- Estimating relationships by combining DNA from multiple siblings – DRUID
When trying to use DNA to figure out how two people are related, the closer their relationship, the easier it is. This is clear in the image below, which is from a paper that shows the rates that relatives of different degrees get classified to each of four different degrees. Genetic testing companies typically don’t […]
- IBD sharing rates across length thresholds
Some time ago, we received a request in response to our sharing rate plots for relatives with ≥ 7 cM segments to also plot rates for ≥ 5 cM segments. Instead of just calculating the rates for one more threshold, it seemed good to include several different lengths. Thus we now have a IBD sharing […]
- Reconstructing DNA from one parent with HAPI
For RootsTech Connect this past week, we released the tool HAPI, which reconstructs DNA for one parent using data from three or more children and their other parent. Two videos from RootsTech describe ancestor DNA reconstruction in general and the HAPI tool in particular. This post briefly reviews the video about HAPI and then goes […]
- Minimal viable genetic maps
In our first blog post on what is a centiMorgan?, we talked about genetic maps. Many of the planned tools at HAPI-DNA (and all of the current ones) use genetic maps to calculate lengths of segments or to simulate segments. One of the most commonly used genetic maps (the HapMap map) contains nearly 3.4 million […]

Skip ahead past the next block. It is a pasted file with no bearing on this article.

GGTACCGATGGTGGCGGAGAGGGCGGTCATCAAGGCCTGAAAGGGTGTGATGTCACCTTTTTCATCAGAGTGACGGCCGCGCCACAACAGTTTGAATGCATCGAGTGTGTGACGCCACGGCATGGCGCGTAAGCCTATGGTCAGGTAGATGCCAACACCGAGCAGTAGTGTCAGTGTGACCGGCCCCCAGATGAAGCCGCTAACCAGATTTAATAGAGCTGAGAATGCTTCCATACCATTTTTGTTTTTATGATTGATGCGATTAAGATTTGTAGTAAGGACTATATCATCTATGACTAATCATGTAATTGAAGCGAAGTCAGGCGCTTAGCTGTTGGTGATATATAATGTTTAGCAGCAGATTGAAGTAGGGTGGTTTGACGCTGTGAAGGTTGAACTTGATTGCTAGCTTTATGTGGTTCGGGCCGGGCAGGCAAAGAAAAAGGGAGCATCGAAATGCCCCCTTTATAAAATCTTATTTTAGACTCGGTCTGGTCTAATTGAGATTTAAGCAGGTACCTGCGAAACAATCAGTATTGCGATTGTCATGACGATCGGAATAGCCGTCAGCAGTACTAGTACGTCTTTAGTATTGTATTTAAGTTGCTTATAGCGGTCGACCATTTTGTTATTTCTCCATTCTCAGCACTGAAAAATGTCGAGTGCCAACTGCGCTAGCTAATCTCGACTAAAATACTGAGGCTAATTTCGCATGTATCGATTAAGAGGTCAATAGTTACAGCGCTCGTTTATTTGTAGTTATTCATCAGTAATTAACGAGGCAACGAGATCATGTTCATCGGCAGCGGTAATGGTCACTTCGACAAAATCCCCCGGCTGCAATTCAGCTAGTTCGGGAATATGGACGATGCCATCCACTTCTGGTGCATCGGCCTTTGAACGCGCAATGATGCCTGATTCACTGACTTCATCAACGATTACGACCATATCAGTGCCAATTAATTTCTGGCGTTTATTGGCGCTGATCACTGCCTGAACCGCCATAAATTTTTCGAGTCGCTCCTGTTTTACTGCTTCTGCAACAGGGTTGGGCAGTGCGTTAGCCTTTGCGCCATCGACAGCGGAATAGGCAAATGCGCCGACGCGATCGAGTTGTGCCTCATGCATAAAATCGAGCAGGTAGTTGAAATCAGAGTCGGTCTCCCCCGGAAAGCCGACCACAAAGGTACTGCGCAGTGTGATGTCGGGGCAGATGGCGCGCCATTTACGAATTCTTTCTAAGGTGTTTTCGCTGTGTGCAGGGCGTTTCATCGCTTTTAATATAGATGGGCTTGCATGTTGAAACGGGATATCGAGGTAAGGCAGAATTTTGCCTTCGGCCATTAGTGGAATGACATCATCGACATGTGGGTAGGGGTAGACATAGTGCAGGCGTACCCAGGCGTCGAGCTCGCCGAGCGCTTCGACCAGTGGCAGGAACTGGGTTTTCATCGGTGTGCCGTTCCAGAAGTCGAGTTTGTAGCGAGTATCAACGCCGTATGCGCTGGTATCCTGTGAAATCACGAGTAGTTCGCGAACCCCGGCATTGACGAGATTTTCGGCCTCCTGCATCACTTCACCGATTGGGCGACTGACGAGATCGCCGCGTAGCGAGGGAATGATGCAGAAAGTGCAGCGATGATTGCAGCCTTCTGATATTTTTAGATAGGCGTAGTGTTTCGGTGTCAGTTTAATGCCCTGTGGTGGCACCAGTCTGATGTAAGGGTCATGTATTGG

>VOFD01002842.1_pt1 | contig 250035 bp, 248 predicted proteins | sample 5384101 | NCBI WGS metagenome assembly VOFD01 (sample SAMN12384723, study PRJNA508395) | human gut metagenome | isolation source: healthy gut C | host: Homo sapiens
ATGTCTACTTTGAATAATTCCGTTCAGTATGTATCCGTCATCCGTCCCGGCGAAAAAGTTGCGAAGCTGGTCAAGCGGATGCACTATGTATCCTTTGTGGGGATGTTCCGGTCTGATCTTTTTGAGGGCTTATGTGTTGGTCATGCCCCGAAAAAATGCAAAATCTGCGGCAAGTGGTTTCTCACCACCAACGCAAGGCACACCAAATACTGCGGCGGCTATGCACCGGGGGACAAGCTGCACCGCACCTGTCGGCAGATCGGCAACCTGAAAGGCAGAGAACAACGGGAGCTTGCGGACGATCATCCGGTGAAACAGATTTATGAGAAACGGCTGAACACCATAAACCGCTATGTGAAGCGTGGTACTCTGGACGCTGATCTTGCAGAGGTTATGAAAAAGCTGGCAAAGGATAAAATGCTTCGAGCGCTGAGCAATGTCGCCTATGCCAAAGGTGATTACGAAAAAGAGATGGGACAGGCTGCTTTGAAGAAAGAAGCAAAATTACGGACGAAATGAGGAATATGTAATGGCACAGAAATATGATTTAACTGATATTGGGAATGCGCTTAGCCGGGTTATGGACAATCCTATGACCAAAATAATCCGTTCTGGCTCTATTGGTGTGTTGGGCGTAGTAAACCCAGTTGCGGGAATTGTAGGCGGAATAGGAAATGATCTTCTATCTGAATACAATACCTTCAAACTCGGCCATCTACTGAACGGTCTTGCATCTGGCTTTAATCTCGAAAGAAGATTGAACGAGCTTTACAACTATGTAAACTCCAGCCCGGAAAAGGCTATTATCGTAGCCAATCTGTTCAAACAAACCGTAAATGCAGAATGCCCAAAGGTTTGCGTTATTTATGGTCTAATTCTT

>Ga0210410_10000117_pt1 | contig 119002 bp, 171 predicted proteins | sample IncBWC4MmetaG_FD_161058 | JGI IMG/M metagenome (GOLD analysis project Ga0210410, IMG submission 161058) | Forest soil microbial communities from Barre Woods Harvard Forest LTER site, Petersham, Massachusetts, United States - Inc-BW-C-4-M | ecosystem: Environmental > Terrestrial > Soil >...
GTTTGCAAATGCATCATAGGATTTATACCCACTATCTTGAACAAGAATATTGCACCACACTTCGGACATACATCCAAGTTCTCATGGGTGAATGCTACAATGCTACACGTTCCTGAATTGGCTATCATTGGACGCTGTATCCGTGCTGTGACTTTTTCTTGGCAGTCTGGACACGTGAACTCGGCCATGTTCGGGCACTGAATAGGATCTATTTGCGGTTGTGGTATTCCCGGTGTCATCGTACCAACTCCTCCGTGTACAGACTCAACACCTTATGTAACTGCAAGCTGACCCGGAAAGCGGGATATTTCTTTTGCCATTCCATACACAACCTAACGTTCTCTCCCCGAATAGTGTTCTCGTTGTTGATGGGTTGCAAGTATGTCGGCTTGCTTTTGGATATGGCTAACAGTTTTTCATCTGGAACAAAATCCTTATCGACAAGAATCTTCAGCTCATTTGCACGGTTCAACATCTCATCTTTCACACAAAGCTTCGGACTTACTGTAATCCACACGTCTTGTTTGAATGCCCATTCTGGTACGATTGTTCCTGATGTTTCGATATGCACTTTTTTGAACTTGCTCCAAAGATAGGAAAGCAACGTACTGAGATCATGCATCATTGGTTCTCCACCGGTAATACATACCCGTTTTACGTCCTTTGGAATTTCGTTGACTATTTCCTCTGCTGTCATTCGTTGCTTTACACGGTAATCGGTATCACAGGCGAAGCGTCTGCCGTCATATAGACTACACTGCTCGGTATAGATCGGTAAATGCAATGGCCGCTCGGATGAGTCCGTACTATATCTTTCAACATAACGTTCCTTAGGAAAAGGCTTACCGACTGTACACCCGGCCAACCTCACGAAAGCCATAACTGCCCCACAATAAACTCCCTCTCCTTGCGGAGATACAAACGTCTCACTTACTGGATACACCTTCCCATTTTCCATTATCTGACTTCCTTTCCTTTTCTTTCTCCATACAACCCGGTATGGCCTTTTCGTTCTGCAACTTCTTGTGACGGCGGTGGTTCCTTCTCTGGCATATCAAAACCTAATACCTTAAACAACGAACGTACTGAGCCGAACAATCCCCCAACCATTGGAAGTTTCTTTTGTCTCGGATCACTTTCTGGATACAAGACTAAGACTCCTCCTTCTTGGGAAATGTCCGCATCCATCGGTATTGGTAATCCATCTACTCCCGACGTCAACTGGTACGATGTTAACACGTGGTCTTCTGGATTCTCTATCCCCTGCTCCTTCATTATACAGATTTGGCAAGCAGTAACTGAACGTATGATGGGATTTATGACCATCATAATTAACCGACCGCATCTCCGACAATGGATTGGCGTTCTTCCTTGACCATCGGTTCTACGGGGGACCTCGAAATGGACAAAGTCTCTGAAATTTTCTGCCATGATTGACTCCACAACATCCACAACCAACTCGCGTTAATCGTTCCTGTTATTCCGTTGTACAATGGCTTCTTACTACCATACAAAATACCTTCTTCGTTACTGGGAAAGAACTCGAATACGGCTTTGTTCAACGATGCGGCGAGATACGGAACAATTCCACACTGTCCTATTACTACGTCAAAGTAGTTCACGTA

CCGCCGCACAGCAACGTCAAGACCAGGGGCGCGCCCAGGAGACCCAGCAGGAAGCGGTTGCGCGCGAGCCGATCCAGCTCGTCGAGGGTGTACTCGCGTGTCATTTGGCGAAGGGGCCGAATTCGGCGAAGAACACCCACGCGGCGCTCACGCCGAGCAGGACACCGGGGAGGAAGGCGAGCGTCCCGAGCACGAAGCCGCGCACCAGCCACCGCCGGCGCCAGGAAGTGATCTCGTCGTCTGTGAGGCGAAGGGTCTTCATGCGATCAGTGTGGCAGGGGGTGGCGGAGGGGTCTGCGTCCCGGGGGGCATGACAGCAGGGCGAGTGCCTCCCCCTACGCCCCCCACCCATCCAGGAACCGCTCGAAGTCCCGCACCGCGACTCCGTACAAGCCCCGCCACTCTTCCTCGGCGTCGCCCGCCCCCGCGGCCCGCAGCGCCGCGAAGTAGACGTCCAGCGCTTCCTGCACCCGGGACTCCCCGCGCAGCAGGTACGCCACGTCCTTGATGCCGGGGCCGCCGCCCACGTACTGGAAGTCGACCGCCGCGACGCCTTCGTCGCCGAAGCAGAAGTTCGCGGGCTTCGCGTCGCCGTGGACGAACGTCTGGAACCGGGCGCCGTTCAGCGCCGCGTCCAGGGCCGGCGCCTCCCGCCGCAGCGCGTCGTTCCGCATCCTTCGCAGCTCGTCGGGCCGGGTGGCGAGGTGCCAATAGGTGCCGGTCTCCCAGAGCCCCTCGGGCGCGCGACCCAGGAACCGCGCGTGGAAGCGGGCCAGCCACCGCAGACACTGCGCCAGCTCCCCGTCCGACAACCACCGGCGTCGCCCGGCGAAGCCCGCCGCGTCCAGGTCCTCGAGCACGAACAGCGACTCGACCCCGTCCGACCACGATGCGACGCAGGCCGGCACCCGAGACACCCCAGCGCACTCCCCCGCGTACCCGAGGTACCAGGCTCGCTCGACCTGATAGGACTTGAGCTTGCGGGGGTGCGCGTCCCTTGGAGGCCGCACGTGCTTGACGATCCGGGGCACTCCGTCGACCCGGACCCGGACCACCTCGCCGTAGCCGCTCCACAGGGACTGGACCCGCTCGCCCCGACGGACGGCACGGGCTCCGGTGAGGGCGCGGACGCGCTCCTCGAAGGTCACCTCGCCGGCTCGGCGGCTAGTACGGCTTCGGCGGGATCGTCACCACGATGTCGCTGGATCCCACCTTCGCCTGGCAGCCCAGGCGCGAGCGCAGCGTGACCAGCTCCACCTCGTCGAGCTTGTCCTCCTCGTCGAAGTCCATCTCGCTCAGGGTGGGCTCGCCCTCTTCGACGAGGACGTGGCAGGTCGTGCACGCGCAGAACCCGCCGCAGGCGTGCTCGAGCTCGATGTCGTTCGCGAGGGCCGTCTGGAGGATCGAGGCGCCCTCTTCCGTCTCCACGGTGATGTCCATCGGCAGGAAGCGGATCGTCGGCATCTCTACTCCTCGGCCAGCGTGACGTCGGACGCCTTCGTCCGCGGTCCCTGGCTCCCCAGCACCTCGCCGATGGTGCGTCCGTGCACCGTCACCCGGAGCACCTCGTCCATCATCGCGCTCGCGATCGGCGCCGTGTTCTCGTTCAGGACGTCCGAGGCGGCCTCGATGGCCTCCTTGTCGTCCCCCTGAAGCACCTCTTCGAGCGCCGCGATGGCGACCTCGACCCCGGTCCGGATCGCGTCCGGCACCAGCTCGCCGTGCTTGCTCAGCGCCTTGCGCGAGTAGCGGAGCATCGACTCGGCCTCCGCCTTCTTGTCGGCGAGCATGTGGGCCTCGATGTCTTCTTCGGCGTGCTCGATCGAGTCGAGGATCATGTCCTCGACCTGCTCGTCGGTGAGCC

- How often do two half relatives share DNA?
Following up on the last post about full relatives, the plot below shows the rates that half relatives share ≥ 7 cM IBD segments. This uses the same abbreviations as in the previous post—1C means first cousins, 3C1R stands for third cousins once removed—but all relationships are prefixed with an `h’ for half. The first […]
- How often do two relatives share DNA?
Close relatives like two full siblings, an aunt and nephew, or a grandparent and grandchild always share IBD segments, so they show up in testing companies’ relative matches. However, more distant relatives may not share any IBD segments. In fact, the chance that two people share DNA decreases with the distance of their relationship. This […]
- What is a centiMorgan?
Genetic testing companies and geneticists in general use centiMorgans (cM) to measure lengths of DNA that relatives share. Researchers have analyzed DNA from many parents and children to measure how likely a region of DNA is to recombine in one generation.